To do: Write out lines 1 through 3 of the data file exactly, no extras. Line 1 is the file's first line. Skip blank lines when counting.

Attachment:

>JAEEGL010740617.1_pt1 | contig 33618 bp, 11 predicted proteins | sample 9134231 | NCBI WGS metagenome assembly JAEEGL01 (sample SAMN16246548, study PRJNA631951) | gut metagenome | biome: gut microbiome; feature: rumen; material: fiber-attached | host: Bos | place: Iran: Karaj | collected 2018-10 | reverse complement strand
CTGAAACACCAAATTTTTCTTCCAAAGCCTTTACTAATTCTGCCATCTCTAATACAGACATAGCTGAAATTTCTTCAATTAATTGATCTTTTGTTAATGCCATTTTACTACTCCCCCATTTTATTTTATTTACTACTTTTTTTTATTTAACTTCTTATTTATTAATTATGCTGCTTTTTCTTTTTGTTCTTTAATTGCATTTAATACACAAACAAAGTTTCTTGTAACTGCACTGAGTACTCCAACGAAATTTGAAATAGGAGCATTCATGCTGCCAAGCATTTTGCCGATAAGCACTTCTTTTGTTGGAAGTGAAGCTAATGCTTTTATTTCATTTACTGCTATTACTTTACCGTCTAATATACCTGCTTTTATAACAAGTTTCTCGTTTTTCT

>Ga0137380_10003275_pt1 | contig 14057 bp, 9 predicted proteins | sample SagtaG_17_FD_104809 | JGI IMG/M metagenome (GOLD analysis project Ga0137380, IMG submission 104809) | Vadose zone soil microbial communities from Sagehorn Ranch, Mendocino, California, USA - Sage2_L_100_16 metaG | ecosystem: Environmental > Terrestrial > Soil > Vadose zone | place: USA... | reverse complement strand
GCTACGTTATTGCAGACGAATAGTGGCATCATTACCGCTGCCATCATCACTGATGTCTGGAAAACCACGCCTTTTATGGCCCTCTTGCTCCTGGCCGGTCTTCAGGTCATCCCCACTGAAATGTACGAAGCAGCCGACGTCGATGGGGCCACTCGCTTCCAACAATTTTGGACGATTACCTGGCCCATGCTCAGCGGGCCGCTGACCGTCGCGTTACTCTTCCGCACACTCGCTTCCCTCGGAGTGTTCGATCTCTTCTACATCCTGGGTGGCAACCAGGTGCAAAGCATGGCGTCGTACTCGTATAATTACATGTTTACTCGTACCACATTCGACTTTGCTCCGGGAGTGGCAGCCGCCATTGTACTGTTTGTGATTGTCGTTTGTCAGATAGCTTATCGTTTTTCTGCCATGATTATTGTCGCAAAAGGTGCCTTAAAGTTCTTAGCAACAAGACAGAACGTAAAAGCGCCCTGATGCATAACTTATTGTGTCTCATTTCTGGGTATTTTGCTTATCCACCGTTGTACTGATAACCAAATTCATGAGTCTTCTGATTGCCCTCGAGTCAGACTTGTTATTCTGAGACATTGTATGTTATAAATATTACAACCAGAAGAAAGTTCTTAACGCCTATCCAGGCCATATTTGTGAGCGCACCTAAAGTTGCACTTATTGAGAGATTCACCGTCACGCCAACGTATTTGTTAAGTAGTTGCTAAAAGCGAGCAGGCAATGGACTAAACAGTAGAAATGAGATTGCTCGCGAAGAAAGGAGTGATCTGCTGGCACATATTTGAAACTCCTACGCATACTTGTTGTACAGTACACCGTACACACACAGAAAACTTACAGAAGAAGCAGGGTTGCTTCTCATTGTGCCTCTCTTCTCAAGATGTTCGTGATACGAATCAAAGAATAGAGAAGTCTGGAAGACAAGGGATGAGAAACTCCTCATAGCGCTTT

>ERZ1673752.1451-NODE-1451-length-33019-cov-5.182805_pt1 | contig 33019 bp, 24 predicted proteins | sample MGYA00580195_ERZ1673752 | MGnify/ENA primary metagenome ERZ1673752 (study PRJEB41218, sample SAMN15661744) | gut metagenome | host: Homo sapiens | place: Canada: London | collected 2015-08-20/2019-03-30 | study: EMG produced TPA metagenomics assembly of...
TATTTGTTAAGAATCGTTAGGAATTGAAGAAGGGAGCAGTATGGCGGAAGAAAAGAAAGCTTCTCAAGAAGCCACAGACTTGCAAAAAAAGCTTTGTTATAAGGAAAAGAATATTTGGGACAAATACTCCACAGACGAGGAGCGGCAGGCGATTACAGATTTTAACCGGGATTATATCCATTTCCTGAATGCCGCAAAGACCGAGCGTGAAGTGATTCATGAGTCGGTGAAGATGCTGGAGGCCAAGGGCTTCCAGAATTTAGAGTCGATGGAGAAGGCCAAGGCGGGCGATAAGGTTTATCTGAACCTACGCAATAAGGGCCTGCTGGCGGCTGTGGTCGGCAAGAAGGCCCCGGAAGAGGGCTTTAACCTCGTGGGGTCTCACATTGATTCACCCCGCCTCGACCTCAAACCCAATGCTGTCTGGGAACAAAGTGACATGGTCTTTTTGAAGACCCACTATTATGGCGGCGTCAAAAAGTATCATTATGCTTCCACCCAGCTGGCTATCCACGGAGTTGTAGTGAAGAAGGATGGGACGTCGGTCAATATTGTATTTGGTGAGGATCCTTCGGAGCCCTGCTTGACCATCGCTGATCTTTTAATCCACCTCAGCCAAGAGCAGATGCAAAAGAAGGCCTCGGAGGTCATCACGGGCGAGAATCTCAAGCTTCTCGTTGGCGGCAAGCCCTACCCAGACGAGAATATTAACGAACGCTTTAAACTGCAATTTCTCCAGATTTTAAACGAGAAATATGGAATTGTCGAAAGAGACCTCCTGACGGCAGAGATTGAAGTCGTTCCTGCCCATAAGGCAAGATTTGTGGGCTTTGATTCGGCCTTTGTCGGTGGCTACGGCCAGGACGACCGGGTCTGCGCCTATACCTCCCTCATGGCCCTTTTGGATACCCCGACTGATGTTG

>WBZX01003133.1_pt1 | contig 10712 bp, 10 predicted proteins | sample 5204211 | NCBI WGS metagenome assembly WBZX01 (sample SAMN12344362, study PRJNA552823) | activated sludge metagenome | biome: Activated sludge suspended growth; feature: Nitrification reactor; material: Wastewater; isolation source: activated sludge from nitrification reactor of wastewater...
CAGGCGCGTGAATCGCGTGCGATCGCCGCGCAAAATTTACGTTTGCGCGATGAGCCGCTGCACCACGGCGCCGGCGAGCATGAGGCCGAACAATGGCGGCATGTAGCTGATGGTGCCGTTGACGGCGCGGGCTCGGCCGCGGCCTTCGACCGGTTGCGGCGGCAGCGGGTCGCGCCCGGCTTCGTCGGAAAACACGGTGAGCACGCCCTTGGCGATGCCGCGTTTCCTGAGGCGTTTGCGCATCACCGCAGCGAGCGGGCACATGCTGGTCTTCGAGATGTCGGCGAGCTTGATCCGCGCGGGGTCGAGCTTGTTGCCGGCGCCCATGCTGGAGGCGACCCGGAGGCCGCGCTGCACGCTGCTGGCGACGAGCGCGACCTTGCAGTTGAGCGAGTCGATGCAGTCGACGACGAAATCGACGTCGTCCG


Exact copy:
>JAEEGL010740617.1_pt1 | contig 33618 bp, 11 predicted proteins | sample 9134231 | NCBI WGS metagenome assembly JAEEGL01 (sample SAMN16246548, study PRJNA631951) | gut metagenome | biome: gut microbiome; feature: rumen; material: fiber-attached | host: Bos | place: Iran: Karaj | collected 2018-10 | reverse complement strand
CTGAAACACCAAATTTTTCTTCCAAAGCCTTTACTAATTCTGCCATCTCTAATACAGACATAGCTGAAATTTCTTCAATTAATTGATCTTTTGTTAATGCCATTTTACTACTCCCCCATTTTATTTTATTTACTACTTTTTTTTATTTAACTTCTTATTTATTAATTATGCTGCTTTTTCTTTTTGTTCTTTAATTGCATTTAATACACAAACAAAGTTTCTTGTAACTGCACTGAGTACTCCAACGAAATTTGAAATAGGAGCATTCATGCTGCCAAGCATTTTGCCGATAAGCACTTCTTTTGTTGGAAGTGAAGCTAATGCTTTTATTTCATTTACTGCTATTACTTTACCGTCTAATATACCTGCTTTTATAACAAGTTTCTCGTTTTTCT

>Ga0137380_10003275_pt1 | contig 14057 bp, 9 predicted proteins | sample SagtaG_17_FD_104809 | JGI IMG/M metagenome (GOLD analysis project Ga0137380, IMG submission 104809) | Vadose zone soil microbial communities from Sagehorn Ranch, Mendocino, California, USA - Sage2_L_100_16 metaG | ecosystem: Environmental > Terrestrial > Soil > Vadose zone | place: USA... | reverse complement strand